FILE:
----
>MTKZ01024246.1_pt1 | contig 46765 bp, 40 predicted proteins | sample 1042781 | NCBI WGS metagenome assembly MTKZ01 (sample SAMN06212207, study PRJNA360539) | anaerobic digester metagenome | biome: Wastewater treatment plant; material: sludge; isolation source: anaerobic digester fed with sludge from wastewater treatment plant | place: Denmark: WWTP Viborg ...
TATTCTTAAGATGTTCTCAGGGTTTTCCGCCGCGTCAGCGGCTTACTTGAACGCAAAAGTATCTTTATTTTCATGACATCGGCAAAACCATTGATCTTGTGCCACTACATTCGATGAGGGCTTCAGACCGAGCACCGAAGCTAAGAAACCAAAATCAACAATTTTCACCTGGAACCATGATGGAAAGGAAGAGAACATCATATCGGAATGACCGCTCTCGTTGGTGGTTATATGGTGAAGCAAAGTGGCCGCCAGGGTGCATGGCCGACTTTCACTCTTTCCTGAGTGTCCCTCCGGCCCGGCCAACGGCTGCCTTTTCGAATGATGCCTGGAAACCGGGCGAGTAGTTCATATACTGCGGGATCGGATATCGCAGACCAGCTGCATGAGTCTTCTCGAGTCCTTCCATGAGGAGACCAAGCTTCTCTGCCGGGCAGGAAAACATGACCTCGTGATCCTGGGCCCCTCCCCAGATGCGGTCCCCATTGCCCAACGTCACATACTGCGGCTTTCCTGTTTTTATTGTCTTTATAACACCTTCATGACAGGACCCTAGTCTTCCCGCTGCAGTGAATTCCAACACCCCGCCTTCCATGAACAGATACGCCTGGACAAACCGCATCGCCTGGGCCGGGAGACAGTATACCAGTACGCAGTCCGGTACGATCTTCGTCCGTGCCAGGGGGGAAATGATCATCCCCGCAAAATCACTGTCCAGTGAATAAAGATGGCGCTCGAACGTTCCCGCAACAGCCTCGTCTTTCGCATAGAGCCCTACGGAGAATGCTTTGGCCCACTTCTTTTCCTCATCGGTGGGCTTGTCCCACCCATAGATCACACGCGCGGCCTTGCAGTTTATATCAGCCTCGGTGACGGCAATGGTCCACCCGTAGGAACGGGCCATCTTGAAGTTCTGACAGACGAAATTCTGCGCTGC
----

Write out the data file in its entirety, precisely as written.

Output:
>MTKZ01024246.1_pt1 | contig 46765 bp, 40 predicted proteins | sample 1042781 | NCBI WGS metagenome assembly MTKZ01 (sample SAMN06212207, study PRJNA360539) | anaerobic digester metagenome | biome: Wastewater treatment plant; material: sludge; isolation source: anaerobic digester fed with sludge from wastewater treatment plant | place: Denmark: WWTP Viborg ...
TATTCTTAAGATGTTCTCAGGGTTTTCCGCCGCGTCAGCGGCTTACTTGAACGCAAAAGTATCTTTATTTTCATGACATCGGCAAAACCATTGATCTTGTGCCACTACATTCGATGAGGGCTTCAGACCGAGCACCGAAGCTAAGAAACCAAAATCAACAATTTTCACCTGGAACCATGATGGAAAGGAAGAGAACATCATATCGGAATGACCGCTCTCGTTGGTGGTTATATGGTGAAGCAAAGTGGCCGCCAGGGTGCATGGCCGACTTTCACTCTTTCCTGAGTGTCCCTCCGGCCCGGCCAACGGCTGCCTTTTCGAATGATGCCTGGAAACCGGGCGAGTAGTTCATATACTGCGGGATCGGATATCGCAGACCAGCTGCATGAGTCTTCTCGAGTCCTTCCATGAGGAGACCAAGCTTCTCTGCCGGGCAGGAAAACATGACCTCGTGATCCTGGGCCCCTCCCCAGATGCGGTCCCCATTGCCCAACGTCACATACTGCGGCTTTCCTGTTTTTATTGTCTTTATAACACCTTCATGACAGGACCCTAGTCTTCCCGCTGCAGTGAATTCCAACACCCCGCCTTCCATGAACAGATACGCCTGGACAAACCGCATCGCCTGGGCCGGGAGACAGTATACCAGTACGCAGTCCGGTACGATCTTCGTCCGTGCCAGGGGGGAAATGATCATCCCCGCAAAATCACTGTCCAGTGAATAAAGATGGCGCTCGAACGTTCCCGCAACAGCCTCGTCTTTCGCATAGAGCCCTACGGAGAATGCTTTGGCCCACTTCTTTTCCTCATCGGTGGGCTTGTCCCACCCATAGATCACACGCGCGGCCTTGCAGTTTATATCAGCCTCGGTGACGGCAATGGTCCACCCGTAGGAACGGGCCATCTTGAAGTTCTGACAGACGAAATTCTGCGCTGC